Studies have shown that simply believing that it is possible to change helps us actualize that change. And it is possible. Scientists have discovered that our brains continually re-organize throughout our lifetimes. A brain is like a dynamic, connected power-grid and it can be re-wired. Trying new things, working on new skills, even feeling new feelings can ignite our neurons and get them firing to create new pathways. With practice and hard work, these pathways can become stronger and old pathways, old habits can fall away.

This knowledge can be a powerful tool in the work of teshuvah.

And we need that tool to get to what Dweck calls “The Power of Yet.” She studied a high school in Chicago where if a student didn’t pass a course, they received the grade “Not Yet.” Instead of F for Fail – they received Not Yet.

I’d wager that there isn’t one of us here who hasn’t fallen down at some point. Instead of thinking of that fall as indicative of our failure, how radical would it be if we thought of our stumbles as stops on the way to our eventual goal.

The idea that I have failed sometimes stops me in my tracks; it makes me want to give up. It makes me to think to myself: I am a failure. But not-yet screams to me that I better get up and give it another go.

The Power of Yet is about the belief in self even if it takes me the long road to get to my destination. As we’re taught in Proverbs: “The righteous will fall seven times and will rise again.”[4]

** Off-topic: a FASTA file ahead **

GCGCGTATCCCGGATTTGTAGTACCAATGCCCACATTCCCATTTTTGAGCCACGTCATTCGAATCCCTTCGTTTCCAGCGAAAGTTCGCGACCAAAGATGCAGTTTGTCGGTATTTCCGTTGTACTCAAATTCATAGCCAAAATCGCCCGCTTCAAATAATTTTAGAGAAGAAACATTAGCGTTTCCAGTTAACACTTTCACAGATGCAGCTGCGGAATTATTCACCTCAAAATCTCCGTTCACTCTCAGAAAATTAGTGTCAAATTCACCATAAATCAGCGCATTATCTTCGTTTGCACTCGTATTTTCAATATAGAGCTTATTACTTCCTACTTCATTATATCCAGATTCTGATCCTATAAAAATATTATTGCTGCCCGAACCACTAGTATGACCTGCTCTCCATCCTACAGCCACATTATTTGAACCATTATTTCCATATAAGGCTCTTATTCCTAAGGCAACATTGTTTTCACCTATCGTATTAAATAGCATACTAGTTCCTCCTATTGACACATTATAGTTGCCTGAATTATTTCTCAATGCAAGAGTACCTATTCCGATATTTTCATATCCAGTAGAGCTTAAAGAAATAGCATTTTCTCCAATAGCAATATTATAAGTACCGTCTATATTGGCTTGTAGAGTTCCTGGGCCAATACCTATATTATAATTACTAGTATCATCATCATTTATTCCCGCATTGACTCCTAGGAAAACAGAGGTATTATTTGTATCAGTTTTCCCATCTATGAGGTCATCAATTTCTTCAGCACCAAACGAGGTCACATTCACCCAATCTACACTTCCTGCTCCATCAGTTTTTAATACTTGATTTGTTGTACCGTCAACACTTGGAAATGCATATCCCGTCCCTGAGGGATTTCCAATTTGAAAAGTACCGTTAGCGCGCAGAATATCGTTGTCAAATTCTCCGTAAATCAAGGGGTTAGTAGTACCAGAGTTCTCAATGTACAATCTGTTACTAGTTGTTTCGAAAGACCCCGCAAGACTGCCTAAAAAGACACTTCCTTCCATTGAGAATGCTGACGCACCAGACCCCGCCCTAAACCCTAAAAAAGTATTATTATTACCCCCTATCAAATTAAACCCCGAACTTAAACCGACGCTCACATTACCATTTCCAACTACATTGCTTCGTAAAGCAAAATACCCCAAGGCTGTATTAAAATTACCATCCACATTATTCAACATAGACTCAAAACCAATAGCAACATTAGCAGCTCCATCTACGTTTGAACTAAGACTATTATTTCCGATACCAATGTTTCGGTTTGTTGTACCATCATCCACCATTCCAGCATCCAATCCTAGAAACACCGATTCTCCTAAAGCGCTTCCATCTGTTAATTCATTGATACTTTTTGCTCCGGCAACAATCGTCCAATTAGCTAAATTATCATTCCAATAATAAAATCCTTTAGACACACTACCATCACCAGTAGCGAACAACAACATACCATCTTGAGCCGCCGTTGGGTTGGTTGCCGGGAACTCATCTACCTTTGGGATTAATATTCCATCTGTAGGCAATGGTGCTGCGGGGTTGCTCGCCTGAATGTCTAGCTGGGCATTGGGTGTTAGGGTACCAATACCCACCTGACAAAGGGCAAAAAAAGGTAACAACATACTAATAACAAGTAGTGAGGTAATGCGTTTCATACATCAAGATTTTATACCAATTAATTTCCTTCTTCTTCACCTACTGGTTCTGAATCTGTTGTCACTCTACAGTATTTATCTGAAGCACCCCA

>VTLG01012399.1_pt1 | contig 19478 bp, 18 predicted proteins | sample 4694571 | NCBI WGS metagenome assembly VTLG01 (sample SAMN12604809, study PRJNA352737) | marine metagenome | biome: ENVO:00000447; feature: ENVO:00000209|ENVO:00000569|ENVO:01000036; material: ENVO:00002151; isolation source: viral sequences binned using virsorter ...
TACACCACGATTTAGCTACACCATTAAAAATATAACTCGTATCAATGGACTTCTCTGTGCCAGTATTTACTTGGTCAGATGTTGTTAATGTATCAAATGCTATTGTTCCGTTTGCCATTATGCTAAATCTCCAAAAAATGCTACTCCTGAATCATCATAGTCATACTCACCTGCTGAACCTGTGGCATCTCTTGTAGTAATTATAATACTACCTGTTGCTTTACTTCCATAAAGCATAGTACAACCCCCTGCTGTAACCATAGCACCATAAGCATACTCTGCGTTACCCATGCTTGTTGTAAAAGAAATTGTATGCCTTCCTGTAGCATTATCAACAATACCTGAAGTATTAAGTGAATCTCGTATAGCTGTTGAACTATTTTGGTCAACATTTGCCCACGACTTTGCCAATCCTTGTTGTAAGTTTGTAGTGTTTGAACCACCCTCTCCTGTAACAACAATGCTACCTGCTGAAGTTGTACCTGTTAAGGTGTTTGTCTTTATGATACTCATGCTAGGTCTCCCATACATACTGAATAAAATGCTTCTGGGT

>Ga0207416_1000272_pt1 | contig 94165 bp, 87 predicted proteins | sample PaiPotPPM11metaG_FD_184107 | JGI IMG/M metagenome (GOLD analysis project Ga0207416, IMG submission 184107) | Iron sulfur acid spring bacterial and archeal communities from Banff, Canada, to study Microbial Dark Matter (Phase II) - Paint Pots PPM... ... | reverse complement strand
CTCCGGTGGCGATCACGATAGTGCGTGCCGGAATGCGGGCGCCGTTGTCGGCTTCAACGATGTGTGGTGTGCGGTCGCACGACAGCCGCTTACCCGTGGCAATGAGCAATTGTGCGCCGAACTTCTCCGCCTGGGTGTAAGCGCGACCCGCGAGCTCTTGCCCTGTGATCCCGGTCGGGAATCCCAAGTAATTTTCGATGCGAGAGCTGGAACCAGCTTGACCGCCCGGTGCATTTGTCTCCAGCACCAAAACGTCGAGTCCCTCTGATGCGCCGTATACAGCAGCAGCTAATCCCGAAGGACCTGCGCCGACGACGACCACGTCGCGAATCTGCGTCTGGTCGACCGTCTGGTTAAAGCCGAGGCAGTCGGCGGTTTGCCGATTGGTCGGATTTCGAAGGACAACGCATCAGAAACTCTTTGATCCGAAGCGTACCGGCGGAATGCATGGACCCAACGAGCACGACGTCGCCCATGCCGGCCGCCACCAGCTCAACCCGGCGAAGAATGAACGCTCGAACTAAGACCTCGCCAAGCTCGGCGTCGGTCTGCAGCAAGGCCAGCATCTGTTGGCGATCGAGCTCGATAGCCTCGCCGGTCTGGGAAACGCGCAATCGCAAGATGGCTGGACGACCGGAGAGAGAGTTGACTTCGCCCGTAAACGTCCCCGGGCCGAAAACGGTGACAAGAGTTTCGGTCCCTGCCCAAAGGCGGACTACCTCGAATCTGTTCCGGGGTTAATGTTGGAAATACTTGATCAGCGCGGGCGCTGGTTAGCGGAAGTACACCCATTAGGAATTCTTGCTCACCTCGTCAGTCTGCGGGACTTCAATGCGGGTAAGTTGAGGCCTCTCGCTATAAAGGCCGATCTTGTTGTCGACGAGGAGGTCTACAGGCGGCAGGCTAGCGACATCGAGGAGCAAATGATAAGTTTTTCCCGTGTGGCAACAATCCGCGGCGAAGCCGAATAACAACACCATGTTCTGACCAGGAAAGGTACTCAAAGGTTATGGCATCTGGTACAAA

Stumbling and falling, it’s part of the journey, but it’s what you do after you fall that determines who you really are.

We might call that resilience. Or perseverance. Or we might call it grit.

Angela Duckworth recently wrote a best-selling book entitled Grit[5] and in it, she digs deep to discover why some people succeed when others do not.

She studied academia, athletics, business, and more. She visited West Point. She visited the Scripps Spelling Bee. And what she discovered was that talent and brilliance weren’t the determining factors for success in each of these elite areas. Everyone was talented at West Point; everyone was brilliant in the Bee. But her research revealed that the folks who graduated West Point or were the top performers at the Bee were the ones who knew how to get back up.

Sure, someone else may be able to run the course faster or spell some unknown, unusual word without much study, but the folks who thrived were the ones who had become acquainted with failure early on rather than the ones who had become accustomed to always coming out on top.